CHAT: language and politics (was CHAT: conlangs and mentalillness)
|From:||Tom Wier <artabanos@...>|
|Date:||Friday, May 14, 1999, 21:48|
Danny Wier wrote:
> Thanks Tom; I never really understood it in that light. And I'm game for a
> political debate, off list of course. (Preferably on IRC.) This goes for
> anybody else on the list.
Well, I'd like to restate that I was not talking about my personal
political beliefs, but those of a lot of people I've met who're pretty
conservative by any measure. I was just trying to correct what I
perceived was IMO somewhat of an unfair characterization.
Certainly, there is a very wide variety of conservative ideologies,
so I make no bones about the fact that it's just those that I've met
that hold to that particular line of defense.
> To get back on topic a little more, and this could pertain to conlanging and
> concultures, I'm interested in learning about language and how it relates to
> social and political issues. There was a debate about three years ago
> (doesn't seem to be much of an issue now) about whether or not the federal
> government of the US should make English the sole official language.
> (Strangely, this was supported in the House by liberals like Sheila Jackson
> Lee as well as conservatives like Newt Gingrich.) Many states (in fact
> every Southern state except Texas) have done so already; New Mexico has
> English and Spanish while Hawaii has English and Hawaiian. Indigenous and
> immigrant language issues in UK/Commonwealth as well as France, Germany,
> Russia/former USSR and (mainland) China interest me.
> I do not want to get a big political debate going on the list; that probably
> wouldn't be appropriate. But any information would be useful since my three
> concultures are pretty diverse.
Well, it seems to me that in this issue it has a whole lot more to do
with politics than with linguistics. Consider Texas. Policymakers in Austin
are not going to do anything to antagonize the 30 percent of the population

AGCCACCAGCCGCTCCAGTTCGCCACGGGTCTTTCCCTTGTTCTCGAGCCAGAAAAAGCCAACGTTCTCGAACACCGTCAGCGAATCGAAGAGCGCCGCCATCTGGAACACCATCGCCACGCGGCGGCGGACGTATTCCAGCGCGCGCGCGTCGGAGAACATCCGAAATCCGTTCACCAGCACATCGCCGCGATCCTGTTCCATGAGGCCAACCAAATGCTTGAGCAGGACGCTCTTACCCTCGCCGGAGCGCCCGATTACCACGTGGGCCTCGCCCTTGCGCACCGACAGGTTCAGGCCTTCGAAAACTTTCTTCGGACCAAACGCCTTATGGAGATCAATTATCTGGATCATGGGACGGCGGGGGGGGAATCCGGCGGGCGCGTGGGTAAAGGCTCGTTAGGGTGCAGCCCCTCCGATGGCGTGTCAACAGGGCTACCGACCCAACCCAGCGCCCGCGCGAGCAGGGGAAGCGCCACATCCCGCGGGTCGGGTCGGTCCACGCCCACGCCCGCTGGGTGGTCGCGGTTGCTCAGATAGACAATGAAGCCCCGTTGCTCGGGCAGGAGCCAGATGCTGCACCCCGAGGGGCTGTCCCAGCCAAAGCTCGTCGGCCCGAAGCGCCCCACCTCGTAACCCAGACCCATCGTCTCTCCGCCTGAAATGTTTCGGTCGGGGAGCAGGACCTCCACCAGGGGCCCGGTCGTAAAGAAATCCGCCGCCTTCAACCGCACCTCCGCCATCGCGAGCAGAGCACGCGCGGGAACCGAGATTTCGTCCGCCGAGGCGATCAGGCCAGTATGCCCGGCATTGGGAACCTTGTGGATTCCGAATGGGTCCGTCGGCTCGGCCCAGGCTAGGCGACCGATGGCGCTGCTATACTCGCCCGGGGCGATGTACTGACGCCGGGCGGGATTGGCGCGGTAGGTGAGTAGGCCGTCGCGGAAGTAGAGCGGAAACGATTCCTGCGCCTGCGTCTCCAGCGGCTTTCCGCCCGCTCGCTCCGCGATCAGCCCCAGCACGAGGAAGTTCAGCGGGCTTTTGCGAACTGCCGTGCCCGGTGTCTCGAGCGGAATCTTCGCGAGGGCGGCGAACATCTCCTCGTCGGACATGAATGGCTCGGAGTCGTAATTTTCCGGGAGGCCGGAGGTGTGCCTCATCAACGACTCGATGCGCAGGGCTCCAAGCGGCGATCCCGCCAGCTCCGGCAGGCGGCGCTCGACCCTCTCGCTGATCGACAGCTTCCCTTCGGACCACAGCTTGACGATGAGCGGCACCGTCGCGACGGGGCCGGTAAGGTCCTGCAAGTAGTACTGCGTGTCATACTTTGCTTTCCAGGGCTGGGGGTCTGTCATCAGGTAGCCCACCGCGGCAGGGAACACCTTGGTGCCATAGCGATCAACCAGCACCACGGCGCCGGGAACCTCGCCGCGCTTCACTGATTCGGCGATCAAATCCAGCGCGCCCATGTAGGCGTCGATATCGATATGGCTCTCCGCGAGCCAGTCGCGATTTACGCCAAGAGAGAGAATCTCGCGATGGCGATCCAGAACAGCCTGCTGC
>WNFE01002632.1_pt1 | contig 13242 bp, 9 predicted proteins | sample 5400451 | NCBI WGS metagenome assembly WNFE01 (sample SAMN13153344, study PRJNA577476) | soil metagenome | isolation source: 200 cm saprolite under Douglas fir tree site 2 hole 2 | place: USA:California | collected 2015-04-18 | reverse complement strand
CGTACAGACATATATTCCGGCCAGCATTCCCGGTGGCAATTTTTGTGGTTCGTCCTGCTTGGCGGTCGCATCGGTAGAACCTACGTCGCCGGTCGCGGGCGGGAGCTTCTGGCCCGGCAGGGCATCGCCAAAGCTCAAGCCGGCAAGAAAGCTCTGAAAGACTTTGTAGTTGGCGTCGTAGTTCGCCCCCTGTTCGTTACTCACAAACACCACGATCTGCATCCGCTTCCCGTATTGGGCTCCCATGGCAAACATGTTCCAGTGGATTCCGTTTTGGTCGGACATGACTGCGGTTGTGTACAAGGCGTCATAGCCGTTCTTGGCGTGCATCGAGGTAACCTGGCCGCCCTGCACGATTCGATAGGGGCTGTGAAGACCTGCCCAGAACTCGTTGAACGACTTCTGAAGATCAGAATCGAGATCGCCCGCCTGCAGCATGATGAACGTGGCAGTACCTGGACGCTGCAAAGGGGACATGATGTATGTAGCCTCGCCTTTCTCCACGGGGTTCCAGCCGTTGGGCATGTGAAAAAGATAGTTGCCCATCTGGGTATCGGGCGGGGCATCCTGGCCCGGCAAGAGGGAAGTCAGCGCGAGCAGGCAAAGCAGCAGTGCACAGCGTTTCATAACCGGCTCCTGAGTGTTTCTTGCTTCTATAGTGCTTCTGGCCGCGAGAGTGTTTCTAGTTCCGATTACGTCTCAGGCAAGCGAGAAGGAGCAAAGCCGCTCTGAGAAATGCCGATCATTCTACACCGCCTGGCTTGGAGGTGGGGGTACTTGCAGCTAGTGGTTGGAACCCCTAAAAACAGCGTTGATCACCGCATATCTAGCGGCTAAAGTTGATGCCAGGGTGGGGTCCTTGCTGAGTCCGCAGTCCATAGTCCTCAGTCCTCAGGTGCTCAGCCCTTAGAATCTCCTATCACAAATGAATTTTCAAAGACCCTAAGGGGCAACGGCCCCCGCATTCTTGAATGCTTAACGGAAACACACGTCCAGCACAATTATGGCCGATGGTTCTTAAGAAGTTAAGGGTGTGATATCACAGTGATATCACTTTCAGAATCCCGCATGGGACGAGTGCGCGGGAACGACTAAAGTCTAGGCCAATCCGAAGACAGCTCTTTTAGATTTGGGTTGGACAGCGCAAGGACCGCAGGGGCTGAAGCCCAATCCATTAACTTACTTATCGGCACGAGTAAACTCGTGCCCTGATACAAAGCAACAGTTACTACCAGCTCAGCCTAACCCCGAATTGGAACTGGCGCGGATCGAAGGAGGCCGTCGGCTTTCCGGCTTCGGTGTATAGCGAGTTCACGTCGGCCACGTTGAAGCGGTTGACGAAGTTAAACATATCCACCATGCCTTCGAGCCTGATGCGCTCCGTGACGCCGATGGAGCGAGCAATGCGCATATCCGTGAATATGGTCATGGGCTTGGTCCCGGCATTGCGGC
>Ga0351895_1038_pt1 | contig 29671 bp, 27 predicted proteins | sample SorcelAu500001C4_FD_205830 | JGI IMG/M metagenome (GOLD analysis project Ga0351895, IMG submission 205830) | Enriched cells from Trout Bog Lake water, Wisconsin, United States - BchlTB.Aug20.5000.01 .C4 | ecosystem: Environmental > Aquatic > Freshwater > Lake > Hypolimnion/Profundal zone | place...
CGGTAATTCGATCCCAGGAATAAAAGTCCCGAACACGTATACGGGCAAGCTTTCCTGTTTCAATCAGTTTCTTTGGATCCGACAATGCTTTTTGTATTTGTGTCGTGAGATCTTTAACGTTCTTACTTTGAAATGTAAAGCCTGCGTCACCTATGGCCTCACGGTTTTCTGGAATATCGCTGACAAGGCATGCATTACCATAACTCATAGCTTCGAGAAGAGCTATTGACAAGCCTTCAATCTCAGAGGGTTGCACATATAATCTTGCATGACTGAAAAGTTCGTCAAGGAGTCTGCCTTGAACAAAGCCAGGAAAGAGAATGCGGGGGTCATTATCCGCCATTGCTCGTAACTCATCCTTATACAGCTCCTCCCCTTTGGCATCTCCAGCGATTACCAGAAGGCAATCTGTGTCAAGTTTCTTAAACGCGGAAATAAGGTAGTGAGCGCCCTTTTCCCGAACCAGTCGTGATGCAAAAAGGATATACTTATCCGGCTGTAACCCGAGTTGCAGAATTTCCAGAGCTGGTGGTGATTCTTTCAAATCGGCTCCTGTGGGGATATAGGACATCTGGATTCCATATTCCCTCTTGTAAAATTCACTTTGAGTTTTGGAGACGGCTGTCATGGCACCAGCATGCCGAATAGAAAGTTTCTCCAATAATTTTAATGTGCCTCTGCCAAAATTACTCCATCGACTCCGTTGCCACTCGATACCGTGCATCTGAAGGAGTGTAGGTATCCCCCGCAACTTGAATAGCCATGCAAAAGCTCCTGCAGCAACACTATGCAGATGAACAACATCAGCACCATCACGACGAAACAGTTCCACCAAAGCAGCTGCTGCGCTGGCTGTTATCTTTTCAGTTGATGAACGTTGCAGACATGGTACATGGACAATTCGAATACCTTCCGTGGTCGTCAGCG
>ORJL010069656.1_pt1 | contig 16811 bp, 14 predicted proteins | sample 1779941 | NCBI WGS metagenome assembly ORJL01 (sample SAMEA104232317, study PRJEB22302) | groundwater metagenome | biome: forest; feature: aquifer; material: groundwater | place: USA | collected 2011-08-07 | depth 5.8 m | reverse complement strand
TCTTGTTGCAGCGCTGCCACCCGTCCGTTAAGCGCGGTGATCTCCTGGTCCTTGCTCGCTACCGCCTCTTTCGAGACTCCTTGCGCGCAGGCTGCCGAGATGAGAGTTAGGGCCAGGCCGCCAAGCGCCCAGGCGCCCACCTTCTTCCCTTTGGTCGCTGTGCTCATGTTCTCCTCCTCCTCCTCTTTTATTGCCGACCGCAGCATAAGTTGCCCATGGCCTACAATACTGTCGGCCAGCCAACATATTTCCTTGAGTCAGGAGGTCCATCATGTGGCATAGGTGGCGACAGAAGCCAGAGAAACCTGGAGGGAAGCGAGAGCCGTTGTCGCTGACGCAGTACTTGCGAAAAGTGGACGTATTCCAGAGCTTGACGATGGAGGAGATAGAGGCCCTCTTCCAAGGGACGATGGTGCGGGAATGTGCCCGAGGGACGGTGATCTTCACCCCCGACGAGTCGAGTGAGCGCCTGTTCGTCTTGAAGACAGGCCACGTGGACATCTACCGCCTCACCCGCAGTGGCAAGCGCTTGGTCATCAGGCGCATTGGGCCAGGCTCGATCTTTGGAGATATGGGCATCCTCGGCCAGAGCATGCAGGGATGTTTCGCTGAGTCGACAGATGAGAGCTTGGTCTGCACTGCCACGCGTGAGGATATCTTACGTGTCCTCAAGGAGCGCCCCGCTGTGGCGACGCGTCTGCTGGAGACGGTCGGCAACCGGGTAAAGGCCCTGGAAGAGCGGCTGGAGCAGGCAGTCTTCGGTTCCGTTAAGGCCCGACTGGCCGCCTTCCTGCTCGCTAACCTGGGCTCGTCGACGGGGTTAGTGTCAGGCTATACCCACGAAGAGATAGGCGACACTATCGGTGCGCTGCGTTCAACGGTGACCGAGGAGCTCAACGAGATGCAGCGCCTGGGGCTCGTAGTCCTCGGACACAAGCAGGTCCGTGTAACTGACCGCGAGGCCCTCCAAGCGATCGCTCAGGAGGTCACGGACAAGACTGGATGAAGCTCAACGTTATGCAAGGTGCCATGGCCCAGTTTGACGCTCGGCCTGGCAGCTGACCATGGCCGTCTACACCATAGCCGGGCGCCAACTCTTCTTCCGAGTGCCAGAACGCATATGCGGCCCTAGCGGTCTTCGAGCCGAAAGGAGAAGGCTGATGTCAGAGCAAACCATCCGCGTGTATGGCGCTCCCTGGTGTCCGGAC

of Hispanic descent, because it would mean, in many areas, political suicide.
Moreover, Texas is just a complicated state, linguistically speaking, with
large historical communities of German, Czech and even Cajun speakers living within
the State borders. This isn't counting, of course, the waves of immigrants
from nontraditional sources of immigration like Japanese, Korean, Thai, Bengali,
Hindi speakers, and speakers of the various Chinese languages (most of whom
living in the five large metropoleis of Houston, Dallas, Ft. Worth, San Antonio,
or Austin). In Texas this has, I think, bred the idea that to respect another
person's language is to respect another person's culture, and so because of
that, there is resistance among us to the idea that there should be an "official"
language, because that would suggest that some languages are somehow
better than others. But I don't want to portray Texas as some linguistically
enlightened haven for other languages; that would be to vastly oversimplify
the situation. I'm sure there are plenty of people in Texas that would disagree
with that opinion; I'm just expressing what I feel to be a general mood.
(I have a feeling that the roots of this go way back; during the Republic,
from 1836 till admission as a US State in1845, there were quite a few
Hispanic legislators in Congress, and one of the most esteemed signers
of the Texan Declaration of Independence was a Hispanic, Jose Antonio
Navarro, from San Antonio.)
So, not speaking about whether it's right or not to have official languages,
you can see why in some areas it just doesn't make a whole lot of sense.
I might note, however, that Texas is perhaps more homogenous linguistically
than France, e.g., which AFAIK has continued to maintain its policy of French-only
instruction in school and in other areas where language enters into politics,
despite the fact that you have no less than eight regions in which there is a long
historical tradition of a non-French language being spoken (Breton, Basque,
Provencal, German, Italian, Monagasque, Catalan, and Dutch, I think).
So, obviously, there are other reasons than mere diversity that determine
whether a country will choose to designate an official language. In some
cases, such as China, it is because a regime wants to impose some sense
of homogeneity on its population, or others, like I suppose in France, where
the sheer weight of history and tradition make some unwilling to change,
I think (during the Ancien Regime and Empire, of course, their aim was either
to ignore the idea of subject language communities entirely, or to impose
French, so as to impose Frenchness in the name of "unity").
(If anyone disagrees with any of my characterizations, I invite them to
speak up about it)
Tom Wier <artabanos@...>
ICQ#: 4315704 AIM: Deuterotom
"Cogito ergo sum, sed credo ergo ero."
Enlighten the people generally, and tyranny and
oppressions of body and mind will vanish like evil
spirits at the dawn of day. - Thomas Jefferson